Fill all of the screw holes with wood filler and once dry, sand with fine grit sandpaper. Remember when sanding make sure to sand in the direction of the wood grain. Vacuum and wipe the wood clean with a damp cloth before staining or painting. If you intend to stain be sure to test the stain in an inconspicuous area first.




When installing your sand box the best option is to remove the grass in the area of your sand box and level out the earth. With that done you can then place a thin layer of gravel (pea pebbles work great) with the sandbox on top. Staple a layer of weed block into the inside of the sandbox and fill with play sand. The gravel underneath the sandbox will assist with water drainage and the weed block helps retain the play sand.

While you can simply place the sandbox in the yard on top of grass you are presented with a couple of possible problems. First up some breeds of grasses could continue to grow up and through the sand overtime. In addition having sand directly on top of grass without a gravel base will make drainage a problem as water will have very few places to escape to.


Well folks we hope you enjoyed this project and be sure to check back here at the community often as we continue into the summer.




Note: This project was inspired by Gina at 



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Posted 2012-05-18T19:38:47+0000  by Chris_HD_ATL Chris_HD_ATL



Here in Texas, it's HOT! I don't want my grandkids outside playing in the sand box in the sun--which in my back yard, means it'd be off limits most of the day.


I'd like to add some U shaped pipe straps to slide in an umbrella so they could have shade while they play. Would that work? If the sides aren't deep enough to accommodate a full-size outdoor umbrella already, could you suggest a modification to allow for that?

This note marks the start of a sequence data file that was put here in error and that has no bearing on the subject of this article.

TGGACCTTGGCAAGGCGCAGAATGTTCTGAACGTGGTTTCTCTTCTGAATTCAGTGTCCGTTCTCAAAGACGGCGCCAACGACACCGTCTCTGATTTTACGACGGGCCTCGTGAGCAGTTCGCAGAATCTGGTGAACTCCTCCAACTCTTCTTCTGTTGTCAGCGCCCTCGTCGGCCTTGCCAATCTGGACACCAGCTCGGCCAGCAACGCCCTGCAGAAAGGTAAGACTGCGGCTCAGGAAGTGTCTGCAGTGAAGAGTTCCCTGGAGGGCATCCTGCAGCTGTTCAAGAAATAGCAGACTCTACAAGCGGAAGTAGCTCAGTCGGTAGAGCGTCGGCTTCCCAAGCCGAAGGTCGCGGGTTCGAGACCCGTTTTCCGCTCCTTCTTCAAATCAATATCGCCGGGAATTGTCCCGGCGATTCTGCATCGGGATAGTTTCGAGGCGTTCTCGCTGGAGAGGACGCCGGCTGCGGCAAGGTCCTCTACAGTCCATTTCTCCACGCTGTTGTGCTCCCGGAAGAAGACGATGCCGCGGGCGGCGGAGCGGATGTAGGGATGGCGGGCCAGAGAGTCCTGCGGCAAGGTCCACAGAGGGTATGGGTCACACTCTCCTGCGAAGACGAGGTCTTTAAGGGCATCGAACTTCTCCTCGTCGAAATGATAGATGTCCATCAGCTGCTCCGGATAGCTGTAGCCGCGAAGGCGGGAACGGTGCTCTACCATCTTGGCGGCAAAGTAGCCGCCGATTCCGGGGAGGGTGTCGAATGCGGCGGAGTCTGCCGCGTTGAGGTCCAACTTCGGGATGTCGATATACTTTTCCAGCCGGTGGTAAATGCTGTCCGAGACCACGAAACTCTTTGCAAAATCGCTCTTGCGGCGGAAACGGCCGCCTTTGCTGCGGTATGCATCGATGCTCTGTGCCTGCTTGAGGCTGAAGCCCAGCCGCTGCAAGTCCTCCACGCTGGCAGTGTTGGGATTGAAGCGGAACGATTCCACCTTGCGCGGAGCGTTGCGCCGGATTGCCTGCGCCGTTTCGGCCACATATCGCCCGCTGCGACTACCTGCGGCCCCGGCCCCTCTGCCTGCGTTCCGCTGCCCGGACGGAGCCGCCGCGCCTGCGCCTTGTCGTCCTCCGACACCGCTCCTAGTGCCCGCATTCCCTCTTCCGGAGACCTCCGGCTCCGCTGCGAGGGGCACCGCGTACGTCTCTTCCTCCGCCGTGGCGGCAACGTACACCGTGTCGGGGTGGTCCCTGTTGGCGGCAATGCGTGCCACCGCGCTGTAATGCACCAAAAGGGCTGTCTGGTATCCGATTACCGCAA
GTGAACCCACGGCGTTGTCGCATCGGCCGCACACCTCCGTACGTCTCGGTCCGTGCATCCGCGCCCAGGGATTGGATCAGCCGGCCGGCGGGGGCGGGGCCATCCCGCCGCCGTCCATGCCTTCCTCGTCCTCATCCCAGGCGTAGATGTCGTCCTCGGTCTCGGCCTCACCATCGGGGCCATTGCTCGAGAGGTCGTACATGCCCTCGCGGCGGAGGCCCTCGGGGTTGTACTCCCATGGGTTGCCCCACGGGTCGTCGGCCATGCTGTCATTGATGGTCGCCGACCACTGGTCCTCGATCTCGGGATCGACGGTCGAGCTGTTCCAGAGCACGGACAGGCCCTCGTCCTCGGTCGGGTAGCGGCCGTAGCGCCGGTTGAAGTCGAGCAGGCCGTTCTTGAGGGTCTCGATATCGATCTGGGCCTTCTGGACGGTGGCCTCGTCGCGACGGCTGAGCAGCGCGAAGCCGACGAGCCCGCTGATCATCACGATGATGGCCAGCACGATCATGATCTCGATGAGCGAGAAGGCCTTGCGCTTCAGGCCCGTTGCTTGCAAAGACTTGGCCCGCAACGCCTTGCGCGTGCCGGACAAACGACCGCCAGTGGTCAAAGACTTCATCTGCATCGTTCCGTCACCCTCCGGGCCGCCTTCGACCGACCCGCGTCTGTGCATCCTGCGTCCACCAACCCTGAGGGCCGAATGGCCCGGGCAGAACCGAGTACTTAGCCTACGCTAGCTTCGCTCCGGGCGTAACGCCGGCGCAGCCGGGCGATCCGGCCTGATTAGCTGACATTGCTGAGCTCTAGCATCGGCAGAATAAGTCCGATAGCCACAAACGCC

Love the whole concept--especially how the lid turns into bench seating. Hope to get this built before they're back for their next visit!

Posted 2013-03-16T01:00:23+0000  by LittleElmLady

Paul, I am attempting to build the larger version of the sandbox.   It is just barely within my ability level, though I will have some more experienced help.  Please send me the sketch up file along with anything else you may have that would be helpful.  Thanks

Posted 2013-04-05T16:36:56+0000  by qbertmail

many thanks to paul for the larger design.


i'm an amateur DIYer so it took me a while to build this.  but here is a quick video of me making this sandbox. thank you home depot and paul.  my kids love it.





Posted 2013-05-21T17:08:50+0000  by drulee



What a great job..


I love all of the bright colors you used.


I loved the reveal. Your kids faces were priceless.


Thanks again for sharing such a great video.

Posted 2013-05-22T19:20:34+0000  by Christine_HD_OC
Do you have a link to Paul's larger sandbox dimensions - I cannot seem to locate this
Posted 2015-03-17T20:51:51+0000  by DebLN
I am looking to build this over the weekend.  Any recommendations on the type of wood for the 1x8's.  I am finding that you can't find 1x8's in pressure treated around here.
Posted 2015-05-28T20:44:31+0000  by Newdog
The screws in the materials list are too long for the hinges as they will go all the way through the 1x4's. I used 5/8" for that and they worked well. Also, the cut list calls for the 2x4's to be 16 1/2" long but 12 1/2" in the directions. I went with 12 1/2" and that worked. 
Posted 2015-06-07T20:16:35+0000  by DanaDietz